Cooperatives in Ohio have adequate generation to meet their needs. However, we are connected to the same electric grid as everyone else in other states and regions and are subject to the impact of issues on this larger grid.

For the latest updates, follow Butler Rural Electric Cooperative’s Facebook page and website, You can also sign up to receive text notifications through SmartHub.

Butler Rural Electric Cooperative is a local electric distribution cooperative and is a member of Buckeye Power, a generation and transmission electric cooperative. Buckeye Power generates or purchases electricity at power plants across the state and region, then delivers that electricity along high-voltage transmission lines to Butler Rural Electric Cooperative and 24 other local electric distribution cooperatives in Ohio. From there, each electric distribution cooperative distributes the electricity to homes, schools, and businesses – the places where people need it.
With 25 cooperatives working together as one mutual source of power, the service provided to nearly 400,000 across the state is more affordable and reliable than it would be if each system operated alone. With that same concept in mind, Buckeye Power is part of PJM, a regional transmission organization. PJM is a large network that joins Buckeye Power with other electric utilities in parts of Delaware, Illinois, Indiana, Kentucky, Maryland, Michigan, New Jersey, North Carolina, Ohio, Pennsylvania, Tennessee, Virginia, West Virginia, and the District of Columbia. Working together, each utility in the network can provide more affordable and reliable electricity than if each power company operated independently.
PJM acts much like an air traffic controller. PJM does not own the power plants or power lines, but helps direct the flow of electricity between the power companies.
PJM also acts as an auctioneer, working together with Buckeye Power and other PJM members with the goal of producing electricity for their consumers at the lowest cost possible while making sure electricity is always available. Every generating plant offers to supply power to the grid on an hourly basis. Low offers for a given period get to supply power, while more costly offers do not, unless more costly power is needed for reliability or operational constraints. With this process, the PJM generation market ensures power is provided to the grid at the lowest possible cost.
Beyond affordability and reliability, PJM is technology-neutral, giving grid access to a variety of energy resources. The PJM pool of generation resources includes wind, solar, and hydropower, in addition to more traditional sources of electricity – natural gas, coal, and nuclear. Each type of power generation technology has unique attributes, which determine the cost of producing power and how often it’s available for operation.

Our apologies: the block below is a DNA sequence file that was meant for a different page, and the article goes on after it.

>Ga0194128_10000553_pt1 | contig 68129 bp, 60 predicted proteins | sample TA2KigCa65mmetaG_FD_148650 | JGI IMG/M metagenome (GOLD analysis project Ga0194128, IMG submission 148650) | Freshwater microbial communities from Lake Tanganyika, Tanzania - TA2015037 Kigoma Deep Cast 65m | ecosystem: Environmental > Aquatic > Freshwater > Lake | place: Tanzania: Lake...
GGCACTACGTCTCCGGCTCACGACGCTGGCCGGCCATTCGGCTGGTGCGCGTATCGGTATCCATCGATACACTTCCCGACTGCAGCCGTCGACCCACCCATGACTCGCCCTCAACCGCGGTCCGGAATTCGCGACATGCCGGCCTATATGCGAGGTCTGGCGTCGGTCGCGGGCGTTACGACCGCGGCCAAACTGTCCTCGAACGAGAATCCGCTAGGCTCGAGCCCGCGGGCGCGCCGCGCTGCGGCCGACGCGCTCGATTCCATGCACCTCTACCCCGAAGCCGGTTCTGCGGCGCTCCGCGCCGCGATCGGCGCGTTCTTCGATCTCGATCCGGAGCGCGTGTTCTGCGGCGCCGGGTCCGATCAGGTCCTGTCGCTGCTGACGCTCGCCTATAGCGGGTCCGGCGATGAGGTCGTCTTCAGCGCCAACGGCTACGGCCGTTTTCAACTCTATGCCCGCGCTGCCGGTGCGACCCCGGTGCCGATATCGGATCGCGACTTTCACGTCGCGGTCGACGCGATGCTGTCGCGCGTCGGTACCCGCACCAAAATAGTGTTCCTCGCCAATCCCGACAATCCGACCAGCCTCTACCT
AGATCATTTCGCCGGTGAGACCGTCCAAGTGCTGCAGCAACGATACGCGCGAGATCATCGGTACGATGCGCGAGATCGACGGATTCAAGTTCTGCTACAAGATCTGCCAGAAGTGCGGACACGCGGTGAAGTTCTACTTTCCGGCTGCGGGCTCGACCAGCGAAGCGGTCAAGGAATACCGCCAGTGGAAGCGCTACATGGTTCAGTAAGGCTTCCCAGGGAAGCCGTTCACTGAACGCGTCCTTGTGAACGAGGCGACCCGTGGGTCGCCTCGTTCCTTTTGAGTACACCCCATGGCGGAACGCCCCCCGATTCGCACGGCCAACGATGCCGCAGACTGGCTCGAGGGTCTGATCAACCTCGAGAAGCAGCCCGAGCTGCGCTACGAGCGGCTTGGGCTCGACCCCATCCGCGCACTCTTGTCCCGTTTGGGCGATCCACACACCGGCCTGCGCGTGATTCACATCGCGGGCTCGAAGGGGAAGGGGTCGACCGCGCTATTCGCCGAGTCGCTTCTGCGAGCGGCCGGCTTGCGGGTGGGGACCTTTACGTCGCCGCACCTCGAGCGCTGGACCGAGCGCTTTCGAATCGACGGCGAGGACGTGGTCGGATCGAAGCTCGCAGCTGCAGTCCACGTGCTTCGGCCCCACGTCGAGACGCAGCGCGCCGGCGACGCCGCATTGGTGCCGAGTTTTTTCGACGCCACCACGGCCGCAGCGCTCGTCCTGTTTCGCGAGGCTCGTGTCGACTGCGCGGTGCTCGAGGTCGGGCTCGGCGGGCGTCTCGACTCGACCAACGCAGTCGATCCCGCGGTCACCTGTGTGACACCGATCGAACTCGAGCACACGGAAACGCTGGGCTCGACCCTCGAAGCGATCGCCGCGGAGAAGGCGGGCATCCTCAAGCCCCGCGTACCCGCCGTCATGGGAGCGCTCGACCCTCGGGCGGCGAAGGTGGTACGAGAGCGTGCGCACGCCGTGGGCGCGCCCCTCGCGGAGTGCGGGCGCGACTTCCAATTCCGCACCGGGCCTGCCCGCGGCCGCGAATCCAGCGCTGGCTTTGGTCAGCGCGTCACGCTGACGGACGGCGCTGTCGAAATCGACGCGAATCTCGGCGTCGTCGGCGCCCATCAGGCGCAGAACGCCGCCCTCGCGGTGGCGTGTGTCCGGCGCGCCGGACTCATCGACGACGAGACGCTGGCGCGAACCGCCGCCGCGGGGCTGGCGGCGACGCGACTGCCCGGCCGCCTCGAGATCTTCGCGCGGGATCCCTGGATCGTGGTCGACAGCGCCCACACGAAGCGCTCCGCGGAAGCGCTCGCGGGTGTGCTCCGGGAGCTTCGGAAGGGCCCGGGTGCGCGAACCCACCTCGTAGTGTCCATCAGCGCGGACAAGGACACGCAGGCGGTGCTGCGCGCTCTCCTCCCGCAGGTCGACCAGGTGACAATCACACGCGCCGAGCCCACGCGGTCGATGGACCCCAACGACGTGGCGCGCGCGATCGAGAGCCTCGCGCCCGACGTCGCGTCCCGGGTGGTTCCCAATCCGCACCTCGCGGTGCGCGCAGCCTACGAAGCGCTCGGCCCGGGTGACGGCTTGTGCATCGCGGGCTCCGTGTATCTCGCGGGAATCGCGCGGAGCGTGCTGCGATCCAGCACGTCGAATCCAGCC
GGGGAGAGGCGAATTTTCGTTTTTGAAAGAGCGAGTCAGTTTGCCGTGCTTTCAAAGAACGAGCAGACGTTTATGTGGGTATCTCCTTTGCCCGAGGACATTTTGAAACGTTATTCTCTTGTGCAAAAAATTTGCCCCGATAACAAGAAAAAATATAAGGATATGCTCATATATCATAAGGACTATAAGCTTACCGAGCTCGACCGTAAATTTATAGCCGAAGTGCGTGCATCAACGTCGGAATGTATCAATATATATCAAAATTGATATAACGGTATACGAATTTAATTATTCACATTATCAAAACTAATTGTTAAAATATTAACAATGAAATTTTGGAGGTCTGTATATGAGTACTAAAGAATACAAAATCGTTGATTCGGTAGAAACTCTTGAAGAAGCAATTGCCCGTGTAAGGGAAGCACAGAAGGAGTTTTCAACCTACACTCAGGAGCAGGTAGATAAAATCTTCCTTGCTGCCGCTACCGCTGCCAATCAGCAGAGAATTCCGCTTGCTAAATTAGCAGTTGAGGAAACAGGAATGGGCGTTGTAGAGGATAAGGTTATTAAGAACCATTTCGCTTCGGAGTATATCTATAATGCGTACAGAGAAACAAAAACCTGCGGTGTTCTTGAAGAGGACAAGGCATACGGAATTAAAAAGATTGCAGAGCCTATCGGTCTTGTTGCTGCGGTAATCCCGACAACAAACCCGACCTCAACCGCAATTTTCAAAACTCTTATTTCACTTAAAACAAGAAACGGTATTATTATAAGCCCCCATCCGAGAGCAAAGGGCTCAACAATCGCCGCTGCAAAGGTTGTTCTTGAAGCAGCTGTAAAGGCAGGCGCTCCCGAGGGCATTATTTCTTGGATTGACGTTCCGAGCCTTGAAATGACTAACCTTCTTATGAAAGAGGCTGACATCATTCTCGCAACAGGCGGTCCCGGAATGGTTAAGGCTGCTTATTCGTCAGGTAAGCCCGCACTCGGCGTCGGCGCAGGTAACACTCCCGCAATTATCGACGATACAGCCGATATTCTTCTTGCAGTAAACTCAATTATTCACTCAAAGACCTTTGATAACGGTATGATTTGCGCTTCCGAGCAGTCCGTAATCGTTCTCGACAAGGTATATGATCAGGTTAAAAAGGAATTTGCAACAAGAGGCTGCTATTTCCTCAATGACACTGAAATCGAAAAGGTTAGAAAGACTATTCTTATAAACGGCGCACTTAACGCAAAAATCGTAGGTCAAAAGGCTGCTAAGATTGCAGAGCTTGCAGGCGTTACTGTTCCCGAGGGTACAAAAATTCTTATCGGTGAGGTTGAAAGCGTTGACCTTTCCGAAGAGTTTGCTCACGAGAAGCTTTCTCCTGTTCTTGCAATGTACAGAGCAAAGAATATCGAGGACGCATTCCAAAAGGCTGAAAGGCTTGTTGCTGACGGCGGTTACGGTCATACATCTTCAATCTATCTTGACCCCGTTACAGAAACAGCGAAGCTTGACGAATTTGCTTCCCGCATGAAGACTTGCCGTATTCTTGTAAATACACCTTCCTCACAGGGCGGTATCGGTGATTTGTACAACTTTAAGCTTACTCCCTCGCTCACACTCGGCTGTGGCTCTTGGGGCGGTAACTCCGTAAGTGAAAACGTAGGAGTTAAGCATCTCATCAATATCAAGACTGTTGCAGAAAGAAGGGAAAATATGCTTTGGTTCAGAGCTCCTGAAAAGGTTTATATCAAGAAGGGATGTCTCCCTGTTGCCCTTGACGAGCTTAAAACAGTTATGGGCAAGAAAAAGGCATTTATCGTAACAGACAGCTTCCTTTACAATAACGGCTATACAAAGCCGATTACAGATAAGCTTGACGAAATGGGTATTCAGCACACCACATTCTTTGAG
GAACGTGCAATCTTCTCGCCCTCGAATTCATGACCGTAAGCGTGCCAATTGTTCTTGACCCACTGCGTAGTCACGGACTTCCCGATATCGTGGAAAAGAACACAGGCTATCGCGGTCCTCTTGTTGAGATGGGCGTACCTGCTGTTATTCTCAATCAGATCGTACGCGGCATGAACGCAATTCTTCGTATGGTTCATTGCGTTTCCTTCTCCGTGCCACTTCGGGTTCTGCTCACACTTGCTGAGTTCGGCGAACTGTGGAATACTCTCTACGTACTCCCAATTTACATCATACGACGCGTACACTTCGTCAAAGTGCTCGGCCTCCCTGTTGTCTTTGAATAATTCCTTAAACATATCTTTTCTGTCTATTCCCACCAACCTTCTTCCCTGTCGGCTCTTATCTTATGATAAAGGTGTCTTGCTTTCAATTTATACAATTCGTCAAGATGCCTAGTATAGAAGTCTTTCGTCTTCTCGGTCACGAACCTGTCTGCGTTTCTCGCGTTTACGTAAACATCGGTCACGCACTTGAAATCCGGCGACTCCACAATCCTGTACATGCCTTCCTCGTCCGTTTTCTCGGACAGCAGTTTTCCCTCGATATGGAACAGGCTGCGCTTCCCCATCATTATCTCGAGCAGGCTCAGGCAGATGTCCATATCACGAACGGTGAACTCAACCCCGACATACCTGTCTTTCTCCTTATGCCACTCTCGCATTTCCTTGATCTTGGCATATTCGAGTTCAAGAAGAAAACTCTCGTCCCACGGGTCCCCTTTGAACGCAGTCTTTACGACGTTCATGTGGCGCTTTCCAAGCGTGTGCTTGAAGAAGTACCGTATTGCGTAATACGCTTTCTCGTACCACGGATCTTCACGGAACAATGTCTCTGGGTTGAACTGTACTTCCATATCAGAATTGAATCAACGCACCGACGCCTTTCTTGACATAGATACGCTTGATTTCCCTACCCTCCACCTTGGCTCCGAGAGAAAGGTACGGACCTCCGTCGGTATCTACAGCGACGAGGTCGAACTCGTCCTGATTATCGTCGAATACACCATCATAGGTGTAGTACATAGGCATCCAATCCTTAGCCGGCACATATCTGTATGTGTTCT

Butler Rural Electric Cooperative and the other Ohio cooperatives, through our relationship with Buckeye Power, have a unique position in the PJM market. We are both a generator of electricity and a buyer. We reap benefits from owning our own assets, but at the same time we are impacted by events that affect the power grid.
Overall, the relationships demonstrated between Butler Rural Electric Cooperative, Buckeye Power, and PJM holds true to the cooperative way of doing business. All three entities demonstrate the power of working together to provide affordable and reliable energy to the members we’re proud to serve.

No, not necessarily. Peak Alerts are issued when demand for electricity is nearing a new annual peak. When a new electric peak is established, it may affect future generation and transmission cost. Peak Alerts are ways for members to help hold down electric costs. However, it is possible for a Peak Alert and a Rolling Power Outage notice to occur at the same time. 

Butler Rural Electric Cooperative only implements rolling power outages when our region’s electric grid manager, PJM, determines they are absolutely necessary. When regional electricity supply is low and can’t keep pace with total consumer demand, rolling outages help balance the electric grid to prevent widespread, uncontrolled outages. The cooperatives in Ohio have generation capacity to supply cooperative loads. However, our system is operating as part of a larger grid. When electricity supply is low, or the high voltage transmission system becomes constrained, rolling outages may be used to help balance the grid to prevent widespread uncontrolled outages. 

We understand even a brief outage can be uncomfortable. Implementing rolling outages is a last resort. Please know Butler Rural Electric Cooperative will do everything we can to limit the length of the outages.


Be Prepared.
Medical Device.